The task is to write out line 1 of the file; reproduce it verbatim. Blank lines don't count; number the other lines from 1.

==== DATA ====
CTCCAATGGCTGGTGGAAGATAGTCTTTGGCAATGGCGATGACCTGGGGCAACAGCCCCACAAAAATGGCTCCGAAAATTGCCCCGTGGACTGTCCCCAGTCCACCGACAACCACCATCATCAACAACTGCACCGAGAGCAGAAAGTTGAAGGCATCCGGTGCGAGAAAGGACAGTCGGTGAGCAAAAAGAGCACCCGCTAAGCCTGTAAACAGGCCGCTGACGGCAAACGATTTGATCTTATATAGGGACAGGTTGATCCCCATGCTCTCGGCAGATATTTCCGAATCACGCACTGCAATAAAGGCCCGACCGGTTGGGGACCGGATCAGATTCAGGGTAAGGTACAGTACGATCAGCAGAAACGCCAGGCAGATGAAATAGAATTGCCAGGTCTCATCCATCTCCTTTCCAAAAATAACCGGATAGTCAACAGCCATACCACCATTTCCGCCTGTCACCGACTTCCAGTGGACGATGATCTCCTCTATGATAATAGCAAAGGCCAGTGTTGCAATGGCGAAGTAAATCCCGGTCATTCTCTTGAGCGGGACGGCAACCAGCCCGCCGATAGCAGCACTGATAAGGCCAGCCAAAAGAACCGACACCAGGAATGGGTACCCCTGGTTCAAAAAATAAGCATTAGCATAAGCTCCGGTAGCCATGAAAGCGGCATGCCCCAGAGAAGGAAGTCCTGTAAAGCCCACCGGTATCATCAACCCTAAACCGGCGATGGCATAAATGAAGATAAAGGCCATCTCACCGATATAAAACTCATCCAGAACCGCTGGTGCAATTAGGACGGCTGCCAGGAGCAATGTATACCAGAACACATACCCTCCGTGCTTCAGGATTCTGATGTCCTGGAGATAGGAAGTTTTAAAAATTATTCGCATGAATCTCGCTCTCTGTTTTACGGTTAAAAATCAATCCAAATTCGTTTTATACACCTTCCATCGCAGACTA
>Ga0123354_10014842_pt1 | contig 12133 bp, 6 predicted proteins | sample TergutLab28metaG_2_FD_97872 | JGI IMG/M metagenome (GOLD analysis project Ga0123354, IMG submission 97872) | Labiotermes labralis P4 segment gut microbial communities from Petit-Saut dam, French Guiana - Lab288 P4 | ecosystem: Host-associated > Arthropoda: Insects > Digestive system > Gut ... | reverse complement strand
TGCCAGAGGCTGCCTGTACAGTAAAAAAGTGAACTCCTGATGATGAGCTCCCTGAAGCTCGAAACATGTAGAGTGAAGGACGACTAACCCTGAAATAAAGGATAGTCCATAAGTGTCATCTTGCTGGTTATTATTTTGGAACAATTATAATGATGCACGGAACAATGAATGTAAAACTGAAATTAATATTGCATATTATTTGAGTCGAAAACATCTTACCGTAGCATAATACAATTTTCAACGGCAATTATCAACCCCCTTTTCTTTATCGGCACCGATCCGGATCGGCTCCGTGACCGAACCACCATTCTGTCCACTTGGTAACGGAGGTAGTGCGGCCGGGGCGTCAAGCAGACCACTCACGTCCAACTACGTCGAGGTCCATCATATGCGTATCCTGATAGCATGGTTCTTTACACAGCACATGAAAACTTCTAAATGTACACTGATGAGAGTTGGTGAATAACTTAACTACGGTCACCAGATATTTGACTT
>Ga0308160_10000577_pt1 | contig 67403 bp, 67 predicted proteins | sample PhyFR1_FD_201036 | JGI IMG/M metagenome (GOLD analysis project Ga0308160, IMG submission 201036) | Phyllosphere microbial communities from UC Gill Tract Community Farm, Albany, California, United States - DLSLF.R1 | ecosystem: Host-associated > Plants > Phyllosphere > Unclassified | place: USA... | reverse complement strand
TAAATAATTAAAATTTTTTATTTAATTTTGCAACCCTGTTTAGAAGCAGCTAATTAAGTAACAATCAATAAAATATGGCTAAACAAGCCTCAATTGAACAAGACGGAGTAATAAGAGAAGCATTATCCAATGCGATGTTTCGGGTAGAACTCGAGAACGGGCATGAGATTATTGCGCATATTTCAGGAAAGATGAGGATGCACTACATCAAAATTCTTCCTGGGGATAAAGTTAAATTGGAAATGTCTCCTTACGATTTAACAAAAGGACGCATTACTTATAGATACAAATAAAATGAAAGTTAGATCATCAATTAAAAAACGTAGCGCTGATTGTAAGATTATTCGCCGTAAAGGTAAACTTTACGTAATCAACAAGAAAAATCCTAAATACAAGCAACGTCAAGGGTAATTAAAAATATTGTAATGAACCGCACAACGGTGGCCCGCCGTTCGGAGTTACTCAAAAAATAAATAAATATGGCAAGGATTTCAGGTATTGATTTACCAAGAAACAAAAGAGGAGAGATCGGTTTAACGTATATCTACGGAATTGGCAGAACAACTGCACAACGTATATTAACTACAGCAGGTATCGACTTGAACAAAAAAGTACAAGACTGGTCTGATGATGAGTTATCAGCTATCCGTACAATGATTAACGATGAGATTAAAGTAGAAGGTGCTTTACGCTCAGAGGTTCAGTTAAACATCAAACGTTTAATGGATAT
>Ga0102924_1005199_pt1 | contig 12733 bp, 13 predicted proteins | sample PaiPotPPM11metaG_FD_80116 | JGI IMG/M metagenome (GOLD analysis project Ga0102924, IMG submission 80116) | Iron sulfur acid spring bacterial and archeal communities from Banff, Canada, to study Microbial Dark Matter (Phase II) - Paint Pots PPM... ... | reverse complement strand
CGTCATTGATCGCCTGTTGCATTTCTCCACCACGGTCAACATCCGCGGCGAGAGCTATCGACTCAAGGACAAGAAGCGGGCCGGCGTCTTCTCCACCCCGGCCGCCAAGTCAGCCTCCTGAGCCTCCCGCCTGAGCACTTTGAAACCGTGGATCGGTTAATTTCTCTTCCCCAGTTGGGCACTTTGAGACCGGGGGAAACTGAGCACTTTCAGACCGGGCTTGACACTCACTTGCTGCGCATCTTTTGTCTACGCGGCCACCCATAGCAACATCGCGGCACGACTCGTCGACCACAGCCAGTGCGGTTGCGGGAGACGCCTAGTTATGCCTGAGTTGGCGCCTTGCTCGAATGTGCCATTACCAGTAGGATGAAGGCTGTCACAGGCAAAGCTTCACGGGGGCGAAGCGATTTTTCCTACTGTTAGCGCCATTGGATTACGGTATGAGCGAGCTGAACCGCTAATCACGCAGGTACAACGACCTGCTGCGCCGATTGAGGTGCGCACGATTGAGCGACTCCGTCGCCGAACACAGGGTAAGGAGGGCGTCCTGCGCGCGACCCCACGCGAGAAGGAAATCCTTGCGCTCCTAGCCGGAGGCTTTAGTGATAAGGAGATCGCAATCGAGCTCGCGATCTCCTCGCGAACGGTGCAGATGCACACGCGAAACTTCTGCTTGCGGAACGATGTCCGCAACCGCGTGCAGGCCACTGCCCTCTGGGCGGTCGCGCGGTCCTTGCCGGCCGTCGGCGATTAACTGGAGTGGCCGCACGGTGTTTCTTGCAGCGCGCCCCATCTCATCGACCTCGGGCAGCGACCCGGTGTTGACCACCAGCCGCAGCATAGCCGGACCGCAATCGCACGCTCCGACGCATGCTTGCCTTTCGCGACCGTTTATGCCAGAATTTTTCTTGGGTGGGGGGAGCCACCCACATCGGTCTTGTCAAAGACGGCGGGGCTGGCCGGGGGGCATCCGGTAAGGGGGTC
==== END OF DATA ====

CTCCAATGGCTGGTGGAAGATAGTCTTTGGCAATGGCGATGACCTGGGGCAACAGCCCCACAAAAATGGCTCCGAAAATTGCCCCGTGGACTGTCCCCAGTCCACCGACAACCACCATCATCAACAACTGCACCGAGAGCAGAAAGTTGAAGGCATCCGGTGCGAGAAAGGACAGTCGGTGAGCAAAAAGAGCACCCGCTAAGCCTGTAAACAGGCCGCTGACGGCAAACGATTTGATCTTATATAGGGACAGGTTGATCCCCATGCTCTCGGCAGATATTTCCGAATCACGCACTGCAATAAAGGCCCGACCGGTTGGGGACCGGATCAGATTCAGGGTAAGGTACAGTACGATCAGCAGAAACGCCAGGCAGATGAAATAGAATTGCCAGGTCTCATCCATCTCCTTTCCAAAAATAACCGGATAGTCAACAGCCATACCACCATTTCCGCCTGTCACCGACTTCCAGTGGACGATGATCTCCTCTATGATAATAGCAAAGGCCAGTGTTGCAATGGCGAAGTAAATCCCGGTCATTCTCTTGAGCGGGACGGCAACCAGCCCGCCGATAGCAGCACTGATAAGGCCAGCCAAAAGAACCGACACCAGGAATGGGTACCCCTGGTTCAAAAAATAAGCATTAGCATAAGCTCCGGTAGCCATGAAAGCGGCATGCCCCAGAGAAGGAAGTCCTGTAAAGCCCACCGGTATCATCAACCCTAAACCGGCGATGGCATAAATGAAGATAAAGGCCATCTCACCGATATAAAACTCATCCAGAACCGCTGGTGCAATTAGGACGGCTGCCAGGAGCAATGTATACCAGAACACATACCCTCCGTGCTTCAGGATTCTGATGTCCTGGAGATAGGAAGTTTTAAAAATTATTCGCATGAATCTCGCTCTCTGTTTTACGGTTAAAAATCAATCCAAATTCGTTTTATACACCTTCCATCGCAGACTA